The Strathbogie Farmers Horse Show
Committee and cheque for £500 raised for the Scotlands Charity Air Ambulance
Please Report All Cases Of Grass Sickness To The EGSF.
The Moredun Foundation Grass Sickness Fund is the only registered charity in the UK raising funds specifically to research into Grass Sickness. EGSF is dedicated to supporting and advancing research into Grass Sickness and further improving the treatment of chronic cases.
If you would like to know more about supporting Grass Sickness research or make a donation please contact :- The Moredun Foundation Grass Sickness Fund, Pentlands Science Park, Bush Loan, Peniculk, EH26 0PZ. or phone 01314456257. or email firstname.lastname@example.org
More about Equine Grass Sickness on Shetland Pony Health page under USEFUL INFO
There was a record 194 entries for this years Red Rose Shetland Pony Show which raised £350 for The Macmillan Cancer Support
The show was well organised and held in a friendly atomosphere at the new venue The Nortcote Stud Equestrian Centre just outside Blackburn. The entries included several ponies from Scotland (see NEWS page) The supreme champion was Kerloch Velvet a 15 year old black standard mare, sire Stow Review, Dam Burnbank Veda, owned and exhibited by Mr P Atkinson from Cumbria.
The Red Rose Shetland Pony Show has a facebook page.
GRASS SICKNESS ( Equine Dysautonomia )
Charities like The Animal Health Trust carry out research into Grass Sickness. The first case of Grass Sickness was recorded in in 1907 in the east of Scotland near Dundee. It affects all types of horse, pony and donkey. It causes paralysis within the digestive tract and nerve damage throughout the body. The overall mortality rate is thought to be over 90%.
Characteristic changes to nerve cells in the intestine of Equine Grass Sickness horses may possibly be used to confirm a diagnosis.
The cause is still unknown. However recent research suggests that toxin produced from the bacterium Clostridium Botulinum type C may be involved which is better known for producing clinical signs of botulism. It was first suggested that there may be a connection as far back as 1923, when similarities were observed between botulism in both humans and horses. The UK has the highest incidence of Grass Sickness in the world with eastern counties particularly at risk. A disease almost identical to grass sickness was discovered about twenty years ago in hares. However there is no evidence that hares and horses can pass the disease to each other. Cats and dogs can also develop a similar disease. Grass Sickness is virtually always seen in grazing animals after a spurt of grass growth, and is most frequently seen in animals aged between two and seven, with a peak at three to four years. Lower incidence in older horses may suggest the development of resistance but there are no firm theories as to why foals are rarely affected. Recent research suggests that high nitrogen content of soil and soil disturbance may be risk factors. It had previously been thought that it was more common in pasture with a high clover content, but recent studies indicate that it can also occur on pastures with no clover.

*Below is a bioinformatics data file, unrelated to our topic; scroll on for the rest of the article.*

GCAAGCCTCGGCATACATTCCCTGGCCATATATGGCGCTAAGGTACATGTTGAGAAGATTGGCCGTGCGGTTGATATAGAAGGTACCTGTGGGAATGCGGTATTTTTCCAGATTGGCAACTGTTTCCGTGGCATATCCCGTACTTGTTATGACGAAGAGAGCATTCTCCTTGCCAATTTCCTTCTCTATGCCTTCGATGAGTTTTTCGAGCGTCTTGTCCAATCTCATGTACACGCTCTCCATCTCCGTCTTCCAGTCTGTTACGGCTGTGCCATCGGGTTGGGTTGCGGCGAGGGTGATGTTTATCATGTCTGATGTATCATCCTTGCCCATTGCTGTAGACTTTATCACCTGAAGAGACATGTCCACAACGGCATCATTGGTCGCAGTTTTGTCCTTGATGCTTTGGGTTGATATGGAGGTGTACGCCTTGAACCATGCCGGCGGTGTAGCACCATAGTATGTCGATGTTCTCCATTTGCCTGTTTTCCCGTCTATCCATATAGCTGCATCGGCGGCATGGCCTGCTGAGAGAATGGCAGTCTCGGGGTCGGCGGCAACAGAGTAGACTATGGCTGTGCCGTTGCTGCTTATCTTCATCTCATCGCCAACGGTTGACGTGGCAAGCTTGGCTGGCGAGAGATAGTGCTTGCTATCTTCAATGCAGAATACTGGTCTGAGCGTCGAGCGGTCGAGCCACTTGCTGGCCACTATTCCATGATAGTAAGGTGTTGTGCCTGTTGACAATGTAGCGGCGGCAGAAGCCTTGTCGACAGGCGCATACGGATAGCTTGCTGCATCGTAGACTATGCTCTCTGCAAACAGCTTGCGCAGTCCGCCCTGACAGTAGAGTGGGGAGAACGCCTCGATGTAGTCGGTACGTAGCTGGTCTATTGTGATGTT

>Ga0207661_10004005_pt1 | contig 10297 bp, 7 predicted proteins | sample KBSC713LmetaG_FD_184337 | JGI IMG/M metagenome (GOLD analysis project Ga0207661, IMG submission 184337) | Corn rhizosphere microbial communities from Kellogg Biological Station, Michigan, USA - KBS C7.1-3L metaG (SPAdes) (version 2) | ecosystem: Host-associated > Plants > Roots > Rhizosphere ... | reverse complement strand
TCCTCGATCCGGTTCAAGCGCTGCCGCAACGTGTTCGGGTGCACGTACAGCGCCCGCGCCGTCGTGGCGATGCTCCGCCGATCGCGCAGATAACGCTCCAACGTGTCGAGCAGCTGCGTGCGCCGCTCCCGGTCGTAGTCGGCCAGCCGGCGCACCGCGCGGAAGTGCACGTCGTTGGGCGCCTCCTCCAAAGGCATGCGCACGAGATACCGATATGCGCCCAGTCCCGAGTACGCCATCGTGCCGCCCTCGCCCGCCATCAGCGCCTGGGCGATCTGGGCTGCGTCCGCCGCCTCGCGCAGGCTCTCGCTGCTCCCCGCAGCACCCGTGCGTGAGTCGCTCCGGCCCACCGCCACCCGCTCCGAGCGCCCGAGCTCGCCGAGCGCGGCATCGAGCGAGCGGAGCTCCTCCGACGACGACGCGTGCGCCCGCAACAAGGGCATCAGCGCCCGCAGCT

If Clostrdium Botulinum does prove to be to be the culprit a vaccine is theoretically possible. However much more research needs to be carried out.
Current research run by the Animal Health Trust includes the development of a Nationwide surveillance scheme to identify cases of grass sickness which occur from 2000 onwards. They are very keen to hear of any grass sickness cases that you have encountered. All information received remains completely confidential.
An on- line questionnaire is available at www.grasssickness.co.uk
or for a postal form contact email@example.com or phone 01638 555399.
The Animal Health Trust and the Royal School of Veterinary Studies at the University of Edinburgh are conducing a small pilot trial of a vaccine in Eastern Scotland on a hundred horses and ponies.
This pilot is in preparation for a full UK wide vaccine trial involving at least 1000 horses and ponies, which in collaboration with The School of Veterinary Science at the University of Liverpool they hope to commence in 2014.
If you would like to support the vaccine trials, please donate at www.aht.org.uk/donate
To make a donation by phone 013314456257